World Features

10 Shows That Fans Will Miss in 2021 

Nothing disappoints a binge-watcher more than a sudden, unsatisfactory end or a teary farewell to their favourite television show. This year has had its fair share of both.


At least 157 television shows ended in the year 2019-20, according to TV Series Finale, a website that tracks television shows and their finales.

Some of these shows, like Mindhunter, caused a storm on social media as they were suddenly cancelled by their networks. Other creators like Daniel Levy, whose show Schitt’s Creek became a ray of sunshine during the time of the Covid-19 pandemic, ended up consoling fans online when the last season was aired.

Here is a list of 10 favourite shows which will be fondly remembered.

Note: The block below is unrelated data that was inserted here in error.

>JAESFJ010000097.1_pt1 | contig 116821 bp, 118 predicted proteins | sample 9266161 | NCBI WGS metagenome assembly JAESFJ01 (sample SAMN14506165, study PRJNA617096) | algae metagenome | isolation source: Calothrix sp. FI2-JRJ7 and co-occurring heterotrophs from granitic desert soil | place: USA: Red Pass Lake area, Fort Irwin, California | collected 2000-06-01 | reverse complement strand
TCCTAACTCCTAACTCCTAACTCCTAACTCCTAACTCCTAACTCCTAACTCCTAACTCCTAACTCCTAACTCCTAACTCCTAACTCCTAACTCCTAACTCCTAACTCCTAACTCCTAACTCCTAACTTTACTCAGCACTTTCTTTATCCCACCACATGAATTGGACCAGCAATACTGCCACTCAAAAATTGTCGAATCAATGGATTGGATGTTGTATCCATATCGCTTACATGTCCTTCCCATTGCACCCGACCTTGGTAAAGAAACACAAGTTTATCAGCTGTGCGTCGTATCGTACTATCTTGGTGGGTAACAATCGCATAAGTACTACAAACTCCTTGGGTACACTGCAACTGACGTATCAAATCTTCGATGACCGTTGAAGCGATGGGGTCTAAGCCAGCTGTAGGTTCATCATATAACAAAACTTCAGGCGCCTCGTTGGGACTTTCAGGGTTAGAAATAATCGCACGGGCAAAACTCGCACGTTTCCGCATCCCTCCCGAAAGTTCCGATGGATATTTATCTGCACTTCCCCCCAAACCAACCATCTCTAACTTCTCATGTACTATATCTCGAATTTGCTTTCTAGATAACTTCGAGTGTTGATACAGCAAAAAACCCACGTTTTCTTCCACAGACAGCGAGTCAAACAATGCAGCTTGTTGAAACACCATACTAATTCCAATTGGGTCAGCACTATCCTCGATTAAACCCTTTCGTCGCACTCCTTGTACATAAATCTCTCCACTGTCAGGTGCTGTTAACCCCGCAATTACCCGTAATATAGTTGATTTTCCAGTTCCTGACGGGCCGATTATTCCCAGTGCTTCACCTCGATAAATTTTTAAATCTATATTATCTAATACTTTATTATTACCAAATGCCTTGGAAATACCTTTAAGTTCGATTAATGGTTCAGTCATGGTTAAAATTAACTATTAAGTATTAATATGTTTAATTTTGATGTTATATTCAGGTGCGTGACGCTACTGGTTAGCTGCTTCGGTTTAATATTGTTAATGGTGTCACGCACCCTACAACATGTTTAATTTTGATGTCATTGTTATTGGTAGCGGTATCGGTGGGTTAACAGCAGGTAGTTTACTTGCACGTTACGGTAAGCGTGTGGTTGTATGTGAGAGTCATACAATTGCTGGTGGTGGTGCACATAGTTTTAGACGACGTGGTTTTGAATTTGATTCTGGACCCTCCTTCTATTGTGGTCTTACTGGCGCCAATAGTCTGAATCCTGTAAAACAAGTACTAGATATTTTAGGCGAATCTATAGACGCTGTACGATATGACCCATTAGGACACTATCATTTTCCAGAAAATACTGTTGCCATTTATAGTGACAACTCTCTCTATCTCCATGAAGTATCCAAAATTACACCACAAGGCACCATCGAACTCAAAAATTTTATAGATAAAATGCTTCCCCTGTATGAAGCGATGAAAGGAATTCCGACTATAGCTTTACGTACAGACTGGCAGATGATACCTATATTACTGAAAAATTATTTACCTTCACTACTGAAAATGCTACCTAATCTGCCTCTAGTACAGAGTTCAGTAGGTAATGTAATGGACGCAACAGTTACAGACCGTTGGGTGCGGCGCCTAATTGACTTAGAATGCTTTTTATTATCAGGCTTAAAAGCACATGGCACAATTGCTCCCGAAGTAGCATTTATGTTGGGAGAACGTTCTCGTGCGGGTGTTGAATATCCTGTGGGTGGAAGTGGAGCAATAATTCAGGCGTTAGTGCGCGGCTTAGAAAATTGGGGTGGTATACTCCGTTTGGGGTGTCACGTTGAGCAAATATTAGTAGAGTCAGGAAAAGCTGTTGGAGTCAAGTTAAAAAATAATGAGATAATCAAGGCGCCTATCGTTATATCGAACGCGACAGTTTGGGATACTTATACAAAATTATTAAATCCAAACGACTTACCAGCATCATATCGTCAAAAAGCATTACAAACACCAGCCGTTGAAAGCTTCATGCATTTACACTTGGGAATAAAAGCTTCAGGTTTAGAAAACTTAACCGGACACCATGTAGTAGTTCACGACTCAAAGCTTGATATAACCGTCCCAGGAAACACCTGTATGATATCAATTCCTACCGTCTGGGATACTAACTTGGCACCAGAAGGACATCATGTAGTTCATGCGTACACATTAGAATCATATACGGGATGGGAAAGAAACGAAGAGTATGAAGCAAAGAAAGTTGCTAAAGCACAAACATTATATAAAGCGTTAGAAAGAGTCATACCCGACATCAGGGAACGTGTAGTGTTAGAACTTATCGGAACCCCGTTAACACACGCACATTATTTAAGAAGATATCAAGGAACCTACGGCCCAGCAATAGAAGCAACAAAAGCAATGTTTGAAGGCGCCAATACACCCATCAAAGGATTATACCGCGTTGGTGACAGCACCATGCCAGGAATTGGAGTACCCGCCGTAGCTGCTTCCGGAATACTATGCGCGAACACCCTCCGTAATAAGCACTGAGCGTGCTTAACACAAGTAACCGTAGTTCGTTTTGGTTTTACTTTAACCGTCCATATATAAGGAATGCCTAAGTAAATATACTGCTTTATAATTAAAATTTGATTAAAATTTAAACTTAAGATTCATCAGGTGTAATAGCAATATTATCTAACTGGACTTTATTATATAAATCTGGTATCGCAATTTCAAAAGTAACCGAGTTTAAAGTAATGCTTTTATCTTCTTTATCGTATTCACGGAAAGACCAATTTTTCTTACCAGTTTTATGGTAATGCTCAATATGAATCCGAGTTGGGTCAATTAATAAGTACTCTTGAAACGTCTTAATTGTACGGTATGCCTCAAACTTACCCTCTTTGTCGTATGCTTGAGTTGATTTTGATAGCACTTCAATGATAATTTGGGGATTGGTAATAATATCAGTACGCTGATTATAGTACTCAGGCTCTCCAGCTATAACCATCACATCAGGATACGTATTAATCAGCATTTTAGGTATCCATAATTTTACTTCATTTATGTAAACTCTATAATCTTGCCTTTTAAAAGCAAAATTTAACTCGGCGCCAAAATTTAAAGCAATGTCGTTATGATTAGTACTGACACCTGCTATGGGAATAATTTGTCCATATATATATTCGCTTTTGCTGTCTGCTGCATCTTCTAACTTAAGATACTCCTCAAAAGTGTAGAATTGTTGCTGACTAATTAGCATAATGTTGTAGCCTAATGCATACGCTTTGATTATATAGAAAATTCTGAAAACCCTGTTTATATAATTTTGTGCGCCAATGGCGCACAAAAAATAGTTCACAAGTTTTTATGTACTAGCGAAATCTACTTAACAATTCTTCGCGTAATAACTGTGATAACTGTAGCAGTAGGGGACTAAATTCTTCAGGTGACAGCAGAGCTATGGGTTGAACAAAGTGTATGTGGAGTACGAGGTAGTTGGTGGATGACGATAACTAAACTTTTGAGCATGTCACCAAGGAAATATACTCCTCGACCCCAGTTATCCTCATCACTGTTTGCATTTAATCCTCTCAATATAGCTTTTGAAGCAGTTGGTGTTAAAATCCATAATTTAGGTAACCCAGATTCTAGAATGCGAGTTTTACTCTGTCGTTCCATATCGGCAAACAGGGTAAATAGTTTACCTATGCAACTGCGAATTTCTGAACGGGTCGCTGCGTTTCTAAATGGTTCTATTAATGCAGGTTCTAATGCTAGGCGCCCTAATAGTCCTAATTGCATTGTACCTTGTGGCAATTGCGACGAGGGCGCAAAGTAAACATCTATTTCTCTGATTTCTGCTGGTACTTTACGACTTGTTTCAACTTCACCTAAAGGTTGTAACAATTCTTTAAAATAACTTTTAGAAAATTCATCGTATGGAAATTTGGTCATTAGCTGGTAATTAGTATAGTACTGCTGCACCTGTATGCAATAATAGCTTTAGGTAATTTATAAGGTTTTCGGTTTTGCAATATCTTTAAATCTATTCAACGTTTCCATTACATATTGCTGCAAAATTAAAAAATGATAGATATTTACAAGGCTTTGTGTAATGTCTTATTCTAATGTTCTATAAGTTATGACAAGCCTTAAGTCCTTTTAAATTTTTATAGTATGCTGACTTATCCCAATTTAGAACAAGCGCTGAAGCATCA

1. The Good Place (2016-20) 

“Pissed off,” reacted Ted Danson, the actor who plays a central role in the well-loved afterlife comedy The Good Place, to the producers’ decision to cancel the show in January. The two words by Danson ended up capturing the audience’s reaction to its ending.

In the show, Danson plays the role of Michael, an ‘afterlife architect’ who designs a place for dead people, who have been ‘morally good’ in their life on earth. Things go berserk with the entry of Eleanor, who is anything but morally righteous. The show, critically acclaimed for its the thrilling end and writing, revolves around the afterlife journey of Eleanor and her friends.

According to an entertainment site, the audience felt that the show ended in its peak, despite having funny moments and cliff hanger endings.